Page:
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The dangers of Italy's deadlock

Wednesday, April 10, 2013 - 02:15

Apr.10 - Protests are staged in Italy as concern over the political deadlock there mounts. Ciara Sutton asks how long will investors give Italy and what are the likely outcomes.

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Italy's political stalemate is getting a little...stale. The country's leaders still can't work out how to form a government, more than forty days after an inconclusive election. They're locked away trying to reach a deal. But the anti-establishment Five-Star movement, for one, has had enough of waiting. It took its protest to parliament frustrated by the political stagnation. And they're not the only ones losing patience. CMC Market's Michael Hewson. (SOUNDBITE) (English) MICHAEL HEWSON, SAYING: "At some point we're going to see the markets get a little bit jittery. We're not there yet, but that's simply because there are other matters that are more pressing like Slovenia, like Cyprus and like the Greece bank recapitalisation. At some point markets will start to refocus back on Italy, especially if the Italian economic data continues to deteriorate as we saw again this morning with the industrial production data." Pier Luigi Bersani met his rival Silvio Berlusconi on Tuesday. But the centre-left and centre-right party leaders can't seem to agree on the next president. And they don't have long. The current one, Giorgio Napolitano, leaves in a month - there'll be no-one to dissolve parliament or call new elections after he's gone. Agreeing on a government is proving equally tricky. The two rivals have seemed more cordial in recent days but frustration is mounting among voters. They've already expressed that by voting for stand-up comic Beppe Grillo who leads the Five-Star Movement. It's feared more alternative candidates could emerge if the current ones fail to find a solution soon. Dominic Johnson from Somerset Capital Management says that's when investors will start to worry. (SOUNDBITE) (English) DOMINIC JOHNSON, SAYING: "I think what's happening in Italy will happen elsewhere in Europe. You're seeing it in the UK, with fringe parties like UKIP flourishing and you're seeing it in France with extreme left and extreme right parties. In Germany you've got the pirate party. This is the beginning and most obvious visual demonstration of the severe political problems we're going to face over the next 5 to 10 years." For now the markets remain unfazed. Italy's borrowing costs are back at pre-election levels. But that's only because Italy is out of the euro zone focus - that may not last for much longer.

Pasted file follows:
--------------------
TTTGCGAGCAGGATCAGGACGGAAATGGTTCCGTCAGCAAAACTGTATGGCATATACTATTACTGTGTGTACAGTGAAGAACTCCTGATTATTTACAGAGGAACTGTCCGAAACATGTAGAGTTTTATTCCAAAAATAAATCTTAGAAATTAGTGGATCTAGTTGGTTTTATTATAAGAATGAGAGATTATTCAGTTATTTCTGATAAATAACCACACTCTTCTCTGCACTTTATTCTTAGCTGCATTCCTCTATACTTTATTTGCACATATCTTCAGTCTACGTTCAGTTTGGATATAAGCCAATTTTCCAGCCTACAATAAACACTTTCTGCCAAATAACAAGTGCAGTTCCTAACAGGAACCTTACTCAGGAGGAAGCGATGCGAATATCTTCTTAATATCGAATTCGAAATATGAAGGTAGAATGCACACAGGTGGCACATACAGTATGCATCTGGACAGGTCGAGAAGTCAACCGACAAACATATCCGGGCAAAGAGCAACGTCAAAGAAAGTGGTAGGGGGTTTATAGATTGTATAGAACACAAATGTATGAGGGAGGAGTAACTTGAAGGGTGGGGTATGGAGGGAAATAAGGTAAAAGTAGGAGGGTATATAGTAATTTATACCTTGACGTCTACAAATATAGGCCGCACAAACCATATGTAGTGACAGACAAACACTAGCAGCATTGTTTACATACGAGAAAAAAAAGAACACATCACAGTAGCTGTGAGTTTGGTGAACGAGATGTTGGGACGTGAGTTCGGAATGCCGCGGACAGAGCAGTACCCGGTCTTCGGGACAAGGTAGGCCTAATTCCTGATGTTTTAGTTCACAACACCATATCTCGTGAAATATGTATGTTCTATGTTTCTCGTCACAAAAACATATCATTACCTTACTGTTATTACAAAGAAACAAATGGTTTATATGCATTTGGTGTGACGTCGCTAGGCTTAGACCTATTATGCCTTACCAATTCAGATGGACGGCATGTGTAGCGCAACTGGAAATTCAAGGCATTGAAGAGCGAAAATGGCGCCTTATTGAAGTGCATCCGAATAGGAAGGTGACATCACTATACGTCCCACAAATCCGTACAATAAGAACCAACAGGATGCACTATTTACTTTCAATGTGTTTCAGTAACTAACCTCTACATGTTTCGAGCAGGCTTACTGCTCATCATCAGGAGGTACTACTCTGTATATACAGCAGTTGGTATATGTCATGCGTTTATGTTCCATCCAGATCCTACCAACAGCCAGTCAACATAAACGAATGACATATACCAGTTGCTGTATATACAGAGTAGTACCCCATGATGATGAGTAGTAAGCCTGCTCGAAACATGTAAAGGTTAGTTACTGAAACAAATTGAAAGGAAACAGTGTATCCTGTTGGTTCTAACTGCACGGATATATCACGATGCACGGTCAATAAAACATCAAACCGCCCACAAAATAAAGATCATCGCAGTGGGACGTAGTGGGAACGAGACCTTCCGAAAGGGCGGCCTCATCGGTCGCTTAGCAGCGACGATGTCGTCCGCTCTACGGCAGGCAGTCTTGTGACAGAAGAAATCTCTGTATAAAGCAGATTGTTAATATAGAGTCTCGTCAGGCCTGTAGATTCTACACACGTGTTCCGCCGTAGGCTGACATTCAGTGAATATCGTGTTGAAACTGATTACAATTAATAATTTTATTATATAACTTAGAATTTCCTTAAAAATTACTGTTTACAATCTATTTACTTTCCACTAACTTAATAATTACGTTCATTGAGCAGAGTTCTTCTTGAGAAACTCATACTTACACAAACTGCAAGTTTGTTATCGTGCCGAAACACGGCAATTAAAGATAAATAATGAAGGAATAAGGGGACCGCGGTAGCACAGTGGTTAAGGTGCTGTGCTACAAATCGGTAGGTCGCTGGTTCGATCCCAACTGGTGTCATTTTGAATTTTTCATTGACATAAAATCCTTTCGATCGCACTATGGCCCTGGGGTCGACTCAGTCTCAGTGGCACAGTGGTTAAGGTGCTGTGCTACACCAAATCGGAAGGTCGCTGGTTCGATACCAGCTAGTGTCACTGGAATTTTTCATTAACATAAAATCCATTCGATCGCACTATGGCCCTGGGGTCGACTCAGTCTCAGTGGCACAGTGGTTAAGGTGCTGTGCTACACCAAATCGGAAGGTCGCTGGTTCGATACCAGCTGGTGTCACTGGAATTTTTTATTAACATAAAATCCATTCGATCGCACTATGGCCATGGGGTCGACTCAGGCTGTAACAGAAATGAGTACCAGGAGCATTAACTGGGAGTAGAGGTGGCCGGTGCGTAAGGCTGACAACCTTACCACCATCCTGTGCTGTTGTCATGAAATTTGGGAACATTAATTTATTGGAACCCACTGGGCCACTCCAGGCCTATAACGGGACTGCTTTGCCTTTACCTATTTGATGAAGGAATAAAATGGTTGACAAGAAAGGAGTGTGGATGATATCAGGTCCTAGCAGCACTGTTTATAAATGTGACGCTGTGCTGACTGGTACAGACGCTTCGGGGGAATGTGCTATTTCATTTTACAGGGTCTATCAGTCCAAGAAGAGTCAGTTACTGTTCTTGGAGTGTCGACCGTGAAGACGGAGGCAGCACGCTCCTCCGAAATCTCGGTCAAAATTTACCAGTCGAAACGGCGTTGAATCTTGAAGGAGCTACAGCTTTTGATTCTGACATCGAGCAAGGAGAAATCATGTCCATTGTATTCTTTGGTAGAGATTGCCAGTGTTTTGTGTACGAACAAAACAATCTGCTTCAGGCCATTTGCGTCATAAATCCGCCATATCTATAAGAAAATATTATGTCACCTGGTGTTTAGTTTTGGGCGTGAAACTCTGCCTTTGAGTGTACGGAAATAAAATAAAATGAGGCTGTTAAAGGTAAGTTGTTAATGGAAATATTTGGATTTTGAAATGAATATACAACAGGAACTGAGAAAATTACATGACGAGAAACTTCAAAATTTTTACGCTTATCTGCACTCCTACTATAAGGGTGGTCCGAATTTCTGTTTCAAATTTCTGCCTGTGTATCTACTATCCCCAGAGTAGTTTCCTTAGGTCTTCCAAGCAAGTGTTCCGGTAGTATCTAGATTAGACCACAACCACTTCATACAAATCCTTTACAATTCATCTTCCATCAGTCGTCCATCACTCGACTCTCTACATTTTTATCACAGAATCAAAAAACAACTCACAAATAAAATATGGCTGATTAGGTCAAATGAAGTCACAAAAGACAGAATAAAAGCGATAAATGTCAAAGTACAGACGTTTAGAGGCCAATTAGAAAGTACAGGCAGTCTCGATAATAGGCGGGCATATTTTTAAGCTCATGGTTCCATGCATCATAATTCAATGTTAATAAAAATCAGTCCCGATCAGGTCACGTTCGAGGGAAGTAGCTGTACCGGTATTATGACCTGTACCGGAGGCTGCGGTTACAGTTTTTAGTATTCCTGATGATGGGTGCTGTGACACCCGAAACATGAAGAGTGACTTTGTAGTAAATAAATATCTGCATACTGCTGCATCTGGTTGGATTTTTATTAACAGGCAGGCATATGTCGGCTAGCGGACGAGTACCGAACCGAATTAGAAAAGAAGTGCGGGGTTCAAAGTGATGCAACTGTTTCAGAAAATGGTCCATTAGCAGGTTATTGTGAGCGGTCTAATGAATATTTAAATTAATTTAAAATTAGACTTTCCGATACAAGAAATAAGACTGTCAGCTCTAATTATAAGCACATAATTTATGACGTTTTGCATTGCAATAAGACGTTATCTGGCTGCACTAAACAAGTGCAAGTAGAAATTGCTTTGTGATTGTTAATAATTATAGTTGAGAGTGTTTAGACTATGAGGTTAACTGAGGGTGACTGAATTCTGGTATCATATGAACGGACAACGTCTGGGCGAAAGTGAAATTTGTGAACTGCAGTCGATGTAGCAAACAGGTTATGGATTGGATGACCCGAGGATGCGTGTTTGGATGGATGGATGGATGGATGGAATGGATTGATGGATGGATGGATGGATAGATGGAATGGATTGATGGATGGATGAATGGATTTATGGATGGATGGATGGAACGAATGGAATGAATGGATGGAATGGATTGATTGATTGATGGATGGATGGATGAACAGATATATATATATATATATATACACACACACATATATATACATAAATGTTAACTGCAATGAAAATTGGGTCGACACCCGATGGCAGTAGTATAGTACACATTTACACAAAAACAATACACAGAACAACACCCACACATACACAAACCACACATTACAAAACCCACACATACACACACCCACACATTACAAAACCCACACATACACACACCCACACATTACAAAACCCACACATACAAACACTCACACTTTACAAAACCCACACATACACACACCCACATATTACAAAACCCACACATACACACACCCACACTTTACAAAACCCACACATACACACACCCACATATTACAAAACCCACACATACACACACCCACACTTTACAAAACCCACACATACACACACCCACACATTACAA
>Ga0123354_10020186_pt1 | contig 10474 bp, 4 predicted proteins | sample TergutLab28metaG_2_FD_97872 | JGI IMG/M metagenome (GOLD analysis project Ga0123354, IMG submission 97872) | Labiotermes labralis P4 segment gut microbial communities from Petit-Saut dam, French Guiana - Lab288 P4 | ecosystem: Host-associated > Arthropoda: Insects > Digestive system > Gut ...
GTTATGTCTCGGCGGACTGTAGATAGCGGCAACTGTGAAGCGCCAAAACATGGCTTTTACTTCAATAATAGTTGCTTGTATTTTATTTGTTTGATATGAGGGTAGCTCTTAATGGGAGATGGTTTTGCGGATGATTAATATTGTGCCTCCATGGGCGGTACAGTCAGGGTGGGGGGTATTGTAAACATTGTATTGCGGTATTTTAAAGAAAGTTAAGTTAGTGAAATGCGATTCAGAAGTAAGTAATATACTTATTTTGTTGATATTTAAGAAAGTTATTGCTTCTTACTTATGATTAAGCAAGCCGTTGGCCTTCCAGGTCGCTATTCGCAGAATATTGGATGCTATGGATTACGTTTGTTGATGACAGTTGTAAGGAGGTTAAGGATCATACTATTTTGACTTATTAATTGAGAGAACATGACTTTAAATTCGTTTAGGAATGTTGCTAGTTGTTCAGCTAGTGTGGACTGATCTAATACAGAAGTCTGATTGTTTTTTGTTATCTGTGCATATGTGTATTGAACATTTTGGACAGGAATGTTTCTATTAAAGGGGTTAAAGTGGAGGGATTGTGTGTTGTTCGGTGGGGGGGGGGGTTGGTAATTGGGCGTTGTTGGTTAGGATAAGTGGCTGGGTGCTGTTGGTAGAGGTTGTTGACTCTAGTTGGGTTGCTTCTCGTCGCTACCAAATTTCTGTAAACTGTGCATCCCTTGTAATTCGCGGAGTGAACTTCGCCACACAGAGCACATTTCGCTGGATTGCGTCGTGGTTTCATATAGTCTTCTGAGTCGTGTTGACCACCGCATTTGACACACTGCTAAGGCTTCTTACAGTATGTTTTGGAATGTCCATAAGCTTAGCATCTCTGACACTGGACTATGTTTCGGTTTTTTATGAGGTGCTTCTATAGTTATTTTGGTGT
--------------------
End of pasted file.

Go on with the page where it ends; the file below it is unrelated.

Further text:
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The dangers of Italy's deadlock

Wednesday, April 10, 2013 - 02:15